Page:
University Provost Martha Pollack joined the University’s Senate Assembly Monday to address campus diversity, as well as ongoing academic initiatives, at the body’s monthly meeting.
“If you don’t take away anything else from today, I want to invite and in fact plead for the involvement and participation of all faculty in [improving diversity on campus],” Pollack said. “It’s an incredibly important social problem and it’s one that is going to challenge us for many years.”
The University currently has the highest percentage of underrepresented minorities in its freshman class since 2005, one year prior to the passage of Proposal 2, which banned the consideration of race in college admissions in the state. Underrepresented minorities currently comprise 12.8 percent of the 2015 freshman class, compared to the 9.9 percent enrolled in the 2014 freshman class.
Minority enrollment has been a significant topic of debate on campus over the past two years, amid protests from students calling for an increase in the number of underrepresented minorities on campus and a more inclusive University climate.
In her remarks, Pollack acknowledged the complexity of improving campus diversity, but said it is an important task for the University to take on nonetheless.
“Issues of equity and inclusion are not unique to universities and these are very, very difficult social problems,” she said. “We’re not going to be able to solve the social problems of the world but we need to at least be able to start on our own campus.”
Since assuming the presidency in 2014, University President Mark Schlissel has emphasized his goal to improve campus climate and diversity through the creation of a strategic action plan. This fall, Schlissel introduced a campuswide diversity initiative, requesting that officials from each school and college develop individual plans for improving climate within their respective units.
The full strategic plan is expected to be completed by the end of this academic year and will become part of a campuswide diversity initiative to be unveiled in September 2016.
Pollack said the University will be keeping a close eye on the effectiveness of initiatives that have already been put in place. She mentioned in particular the High Achieving Involved Leader scholars program, which aims to encourage low-income, high-achieving students to enroll at the University, and Wolverine Pathways, a supplemental educational program to help elementary and middle school students learn about the higher education system which will launch in January.
“We’re going to be doing very careful assessments of it, tracking both the academic progress of the students as they proceed through middle school and high school, and then looking to see how many of them actually come here and how they succeed once they get here,” she said. “This is a sort of pipeline program, an attempt to address issues of diversity by increasing the number of students who are eligible and interested in coming.”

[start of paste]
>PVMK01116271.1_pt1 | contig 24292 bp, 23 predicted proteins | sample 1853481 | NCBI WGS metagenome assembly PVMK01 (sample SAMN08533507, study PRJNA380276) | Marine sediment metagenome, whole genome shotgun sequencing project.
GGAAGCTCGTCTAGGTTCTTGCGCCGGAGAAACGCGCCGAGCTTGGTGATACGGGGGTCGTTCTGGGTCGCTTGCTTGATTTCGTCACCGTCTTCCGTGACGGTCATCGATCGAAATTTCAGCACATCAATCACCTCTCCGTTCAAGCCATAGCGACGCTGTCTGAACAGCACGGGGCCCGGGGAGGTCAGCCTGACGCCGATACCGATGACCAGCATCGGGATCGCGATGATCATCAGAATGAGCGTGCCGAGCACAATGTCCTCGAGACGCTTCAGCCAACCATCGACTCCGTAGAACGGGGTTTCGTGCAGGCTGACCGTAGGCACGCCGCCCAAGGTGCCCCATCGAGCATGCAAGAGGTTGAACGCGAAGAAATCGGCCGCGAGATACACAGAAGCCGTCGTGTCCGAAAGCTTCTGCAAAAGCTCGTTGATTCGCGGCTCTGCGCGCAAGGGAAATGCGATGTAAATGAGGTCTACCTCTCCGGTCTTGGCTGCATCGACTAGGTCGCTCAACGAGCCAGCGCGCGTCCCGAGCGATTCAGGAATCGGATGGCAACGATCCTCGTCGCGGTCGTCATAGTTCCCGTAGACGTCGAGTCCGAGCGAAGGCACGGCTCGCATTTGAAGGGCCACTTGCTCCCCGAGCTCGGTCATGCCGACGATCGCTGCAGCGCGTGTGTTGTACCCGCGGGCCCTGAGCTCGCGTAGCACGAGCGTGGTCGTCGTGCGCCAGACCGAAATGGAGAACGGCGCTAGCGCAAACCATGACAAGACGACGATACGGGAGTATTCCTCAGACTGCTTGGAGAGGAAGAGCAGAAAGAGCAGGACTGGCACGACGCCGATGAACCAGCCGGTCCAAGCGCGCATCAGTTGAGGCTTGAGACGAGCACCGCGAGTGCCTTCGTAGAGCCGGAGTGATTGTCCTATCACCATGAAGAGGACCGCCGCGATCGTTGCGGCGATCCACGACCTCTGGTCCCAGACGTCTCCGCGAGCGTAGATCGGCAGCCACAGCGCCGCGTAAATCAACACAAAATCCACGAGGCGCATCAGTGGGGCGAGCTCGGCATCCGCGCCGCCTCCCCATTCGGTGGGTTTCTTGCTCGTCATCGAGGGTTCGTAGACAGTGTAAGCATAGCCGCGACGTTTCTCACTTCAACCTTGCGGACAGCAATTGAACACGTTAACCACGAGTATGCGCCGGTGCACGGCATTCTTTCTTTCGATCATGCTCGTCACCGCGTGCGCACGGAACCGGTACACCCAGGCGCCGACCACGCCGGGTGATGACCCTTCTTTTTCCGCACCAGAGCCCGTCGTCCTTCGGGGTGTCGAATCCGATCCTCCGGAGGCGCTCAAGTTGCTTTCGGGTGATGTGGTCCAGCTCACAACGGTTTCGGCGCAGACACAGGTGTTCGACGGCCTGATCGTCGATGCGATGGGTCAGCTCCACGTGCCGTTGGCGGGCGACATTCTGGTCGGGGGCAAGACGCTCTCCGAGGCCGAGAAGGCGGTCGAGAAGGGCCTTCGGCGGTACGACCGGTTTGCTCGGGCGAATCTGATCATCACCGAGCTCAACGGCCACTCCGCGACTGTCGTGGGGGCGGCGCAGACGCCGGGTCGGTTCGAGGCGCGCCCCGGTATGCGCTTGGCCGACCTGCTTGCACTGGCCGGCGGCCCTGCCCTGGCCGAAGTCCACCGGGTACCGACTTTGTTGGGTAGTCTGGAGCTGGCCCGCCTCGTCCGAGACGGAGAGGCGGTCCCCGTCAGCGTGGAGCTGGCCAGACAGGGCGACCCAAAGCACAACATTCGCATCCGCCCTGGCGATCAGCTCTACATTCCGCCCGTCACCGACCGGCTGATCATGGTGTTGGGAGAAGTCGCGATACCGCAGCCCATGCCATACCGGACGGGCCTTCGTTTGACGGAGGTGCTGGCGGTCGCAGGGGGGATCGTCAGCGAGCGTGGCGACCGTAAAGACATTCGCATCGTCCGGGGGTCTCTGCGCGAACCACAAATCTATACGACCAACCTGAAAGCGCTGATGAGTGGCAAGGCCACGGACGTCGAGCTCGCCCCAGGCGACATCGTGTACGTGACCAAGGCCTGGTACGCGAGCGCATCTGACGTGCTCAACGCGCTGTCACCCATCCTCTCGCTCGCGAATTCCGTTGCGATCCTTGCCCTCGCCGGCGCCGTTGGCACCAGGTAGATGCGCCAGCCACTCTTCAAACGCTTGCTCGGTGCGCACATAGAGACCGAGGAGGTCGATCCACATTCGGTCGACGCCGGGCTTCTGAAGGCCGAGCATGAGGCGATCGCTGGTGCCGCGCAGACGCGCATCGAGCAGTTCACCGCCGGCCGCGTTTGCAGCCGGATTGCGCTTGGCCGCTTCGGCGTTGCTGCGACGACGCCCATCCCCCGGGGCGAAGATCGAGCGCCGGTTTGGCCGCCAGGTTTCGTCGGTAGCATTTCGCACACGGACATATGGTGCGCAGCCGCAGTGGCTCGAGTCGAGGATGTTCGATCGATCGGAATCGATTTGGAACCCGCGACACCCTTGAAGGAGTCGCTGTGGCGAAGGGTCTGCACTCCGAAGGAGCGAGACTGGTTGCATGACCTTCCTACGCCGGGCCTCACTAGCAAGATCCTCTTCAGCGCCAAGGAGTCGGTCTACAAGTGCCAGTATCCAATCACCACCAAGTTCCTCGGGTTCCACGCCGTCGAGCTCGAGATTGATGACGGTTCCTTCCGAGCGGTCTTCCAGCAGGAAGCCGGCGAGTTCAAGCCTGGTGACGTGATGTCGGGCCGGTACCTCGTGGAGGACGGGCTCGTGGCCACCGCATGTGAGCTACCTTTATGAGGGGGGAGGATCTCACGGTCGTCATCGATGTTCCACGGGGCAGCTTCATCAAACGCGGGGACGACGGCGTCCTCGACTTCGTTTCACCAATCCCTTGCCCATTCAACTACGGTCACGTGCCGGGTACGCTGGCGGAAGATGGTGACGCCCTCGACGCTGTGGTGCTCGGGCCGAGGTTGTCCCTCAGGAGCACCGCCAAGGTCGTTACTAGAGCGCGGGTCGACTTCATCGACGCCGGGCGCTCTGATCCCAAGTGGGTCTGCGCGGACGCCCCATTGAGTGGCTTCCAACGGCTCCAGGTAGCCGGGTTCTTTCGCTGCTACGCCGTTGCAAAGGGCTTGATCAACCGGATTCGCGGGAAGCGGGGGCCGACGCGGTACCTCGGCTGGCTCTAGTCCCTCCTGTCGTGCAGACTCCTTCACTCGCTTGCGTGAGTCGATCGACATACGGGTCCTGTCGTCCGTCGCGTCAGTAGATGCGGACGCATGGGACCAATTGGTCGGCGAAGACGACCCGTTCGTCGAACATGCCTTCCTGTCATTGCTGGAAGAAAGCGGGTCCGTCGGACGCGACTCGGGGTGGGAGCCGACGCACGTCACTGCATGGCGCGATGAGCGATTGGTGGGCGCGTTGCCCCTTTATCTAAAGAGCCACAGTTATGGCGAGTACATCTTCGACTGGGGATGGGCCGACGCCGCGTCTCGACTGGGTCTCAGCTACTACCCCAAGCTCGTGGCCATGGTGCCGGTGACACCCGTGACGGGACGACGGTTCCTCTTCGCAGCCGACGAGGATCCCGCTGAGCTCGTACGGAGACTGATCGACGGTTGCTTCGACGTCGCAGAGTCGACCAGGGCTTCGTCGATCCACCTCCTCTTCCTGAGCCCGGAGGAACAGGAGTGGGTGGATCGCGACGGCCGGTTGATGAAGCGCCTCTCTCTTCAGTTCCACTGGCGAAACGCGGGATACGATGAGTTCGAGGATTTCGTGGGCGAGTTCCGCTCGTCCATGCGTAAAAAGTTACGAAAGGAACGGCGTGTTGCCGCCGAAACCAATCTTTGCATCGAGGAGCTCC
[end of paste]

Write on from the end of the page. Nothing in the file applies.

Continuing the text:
In addition to her comments on diversity, Pollack also discussed several recent campus academic initiatives, including the Data Sciences Initiative launched in October. The University plans to invest $100 million to the DSI over the next five years, with the hope that it will enhance opportunities for data research.
“It’s really based on the fact that data science is foundational for research across a wide range of disciplines,” Pollack said.
She added that the DSI is slated to include both a research component — the Michigan Institute for Data Science — and a set of data science services and infrastructure.
“We had dozens of faculty who said we need to come together around this, we need to coordinate,” Pollack said. “There were also a lot of faculty groups that decided on the initial areas of focus, since data science is huge, you can’t do everything.”
Pollack also discussed the Michigan Humanities Collaboratory, an initiative launched in September that aims to provide resources for humanities researchers interested in pursuing collaborative, team-based projects.
She said the initiative was created after faculty members expressed desires for further collaboration in the humanities field.
“What we heard was, we want to explore the ways of doing humanities scholarship collaboratively,” she said. “We want to look at new ways to communicate our work to the world.”
In addition, Pollack emphasized the University’s continued presence in the field of digital education. The University currently offers 42 massive open online courses.
“We’re not getting rid of face-to-face teaching,” she said. “We’re not, with a few targeted exceptions, going to do a lot of online education. But what we are going to do is double down on our explorations of ways in which we can use digital education and technology to enhance the residential experience of our students.”